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One district attorney confronts the detective about the coercive interrogations and accuses him of overlooking material evidence pointing to the real perpetrator. The other district attorney then says to the detective: “You squeezed statements out of them after 42 hours of questioning and coercing. Without food, bathroom breaks. Withholding parental supervision. The Reid Technique has been universally rejected. That’s truth to you?”

The detective responds: “I don’t know what the fucking Reid Technique is.”

That exchange is at the heart of a defamation lawsuit recently filed by a police consulting firm, John E. Reid and Associates, against Netflix and DuVernay. The firm’s namesake, who died more than 35 years ago, was a police officer who positioned himself as an interrogation specialist. He wrote a textbook on the subject, now in its fifth edition, and founded the consulting firm to provide training to police and military agencies, among others. (A list of the firm’s clients includes the CIA, FBI, DEA, and, of course, Burger King.)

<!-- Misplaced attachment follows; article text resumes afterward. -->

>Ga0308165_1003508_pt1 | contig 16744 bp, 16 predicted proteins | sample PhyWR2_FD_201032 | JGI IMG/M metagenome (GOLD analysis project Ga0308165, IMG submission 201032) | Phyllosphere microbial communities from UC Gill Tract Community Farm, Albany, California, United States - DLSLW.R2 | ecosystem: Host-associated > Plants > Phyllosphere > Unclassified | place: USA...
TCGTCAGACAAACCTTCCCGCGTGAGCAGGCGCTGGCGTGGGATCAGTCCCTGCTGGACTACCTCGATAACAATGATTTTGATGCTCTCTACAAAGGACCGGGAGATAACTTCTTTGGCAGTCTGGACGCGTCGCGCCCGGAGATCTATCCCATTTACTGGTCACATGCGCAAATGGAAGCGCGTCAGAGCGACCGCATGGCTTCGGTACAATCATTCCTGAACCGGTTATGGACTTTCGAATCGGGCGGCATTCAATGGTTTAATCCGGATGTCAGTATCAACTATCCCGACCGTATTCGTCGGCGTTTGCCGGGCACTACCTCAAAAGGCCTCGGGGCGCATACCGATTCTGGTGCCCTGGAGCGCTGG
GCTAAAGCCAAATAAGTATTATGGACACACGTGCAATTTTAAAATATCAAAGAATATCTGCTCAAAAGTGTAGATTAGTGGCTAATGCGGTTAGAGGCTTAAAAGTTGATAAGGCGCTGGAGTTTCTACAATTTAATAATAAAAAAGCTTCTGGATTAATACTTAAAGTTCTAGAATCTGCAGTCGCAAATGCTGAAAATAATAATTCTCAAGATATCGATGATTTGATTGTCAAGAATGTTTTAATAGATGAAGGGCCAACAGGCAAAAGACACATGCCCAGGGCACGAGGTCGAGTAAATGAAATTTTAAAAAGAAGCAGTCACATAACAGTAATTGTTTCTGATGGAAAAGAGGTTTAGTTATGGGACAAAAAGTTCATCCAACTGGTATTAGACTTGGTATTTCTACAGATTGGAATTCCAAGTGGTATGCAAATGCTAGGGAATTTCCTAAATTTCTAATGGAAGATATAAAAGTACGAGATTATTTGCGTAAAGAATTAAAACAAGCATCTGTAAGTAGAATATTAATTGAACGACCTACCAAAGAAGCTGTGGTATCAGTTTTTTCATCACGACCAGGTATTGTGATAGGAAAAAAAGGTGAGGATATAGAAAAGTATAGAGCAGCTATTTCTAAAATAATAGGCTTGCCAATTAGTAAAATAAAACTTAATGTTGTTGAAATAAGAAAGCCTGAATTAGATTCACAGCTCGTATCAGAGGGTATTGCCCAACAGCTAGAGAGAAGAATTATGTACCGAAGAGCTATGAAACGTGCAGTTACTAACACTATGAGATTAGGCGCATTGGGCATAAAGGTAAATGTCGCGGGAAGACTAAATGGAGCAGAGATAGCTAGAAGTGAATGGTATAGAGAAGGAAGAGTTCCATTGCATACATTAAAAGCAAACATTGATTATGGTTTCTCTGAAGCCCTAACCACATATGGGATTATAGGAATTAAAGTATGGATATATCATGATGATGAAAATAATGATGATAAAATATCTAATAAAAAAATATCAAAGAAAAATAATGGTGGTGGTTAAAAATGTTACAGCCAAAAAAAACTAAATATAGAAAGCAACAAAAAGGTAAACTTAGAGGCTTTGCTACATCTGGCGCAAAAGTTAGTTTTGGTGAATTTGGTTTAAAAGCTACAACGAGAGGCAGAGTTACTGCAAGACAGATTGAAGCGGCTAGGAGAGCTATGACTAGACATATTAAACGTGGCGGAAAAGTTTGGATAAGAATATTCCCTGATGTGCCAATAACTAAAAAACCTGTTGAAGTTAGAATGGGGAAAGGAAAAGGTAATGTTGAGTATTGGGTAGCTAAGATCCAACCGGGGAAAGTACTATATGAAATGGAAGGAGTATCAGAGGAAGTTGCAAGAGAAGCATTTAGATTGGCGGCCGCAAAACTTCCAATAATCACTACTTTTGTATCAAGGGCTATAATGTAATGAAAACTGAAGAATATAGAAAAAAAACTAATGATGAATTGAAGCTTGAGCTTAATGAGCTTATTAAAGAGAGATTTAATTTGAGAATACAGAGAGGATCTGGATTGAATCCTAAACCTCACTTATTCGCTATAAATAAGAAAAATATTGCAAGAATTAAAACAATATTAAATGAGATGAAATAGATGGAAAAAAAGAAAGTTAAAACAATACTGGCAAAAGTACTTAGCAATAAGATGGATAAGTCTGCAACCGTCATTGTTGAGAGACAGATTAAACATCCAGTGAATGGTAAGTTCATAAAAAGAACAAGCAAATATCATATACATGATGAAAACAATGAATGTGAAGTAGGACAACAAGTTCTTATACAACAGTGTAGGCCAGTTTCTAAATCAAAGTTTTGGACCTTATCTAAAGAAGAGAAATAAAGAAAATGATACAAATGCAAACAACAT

Reid and his firm developed what would become known as the “Reid Technique,” a three-stage interview-and-interrogation process: first fact analysis, then a non-confrontational interview, and finally a more confrontational interrogation. The firm claims the TV show’s depiction of the Reid Technique defamed the firm.

First, the complaint says the show falsely represents that the technique involves squeezing and coercing statements from juveniles after hours of questioning with no food or bathroom breaks or parental supervision. The firm says the technique actually “urges extreme caution when interviewing or interrogating juveniles” and that it prohibits assaulting a subject, denying an accommodation of a subject’s physical needs, and conducting prolonged interrogations. This information can be found in Reid’s book and on the firm’s website.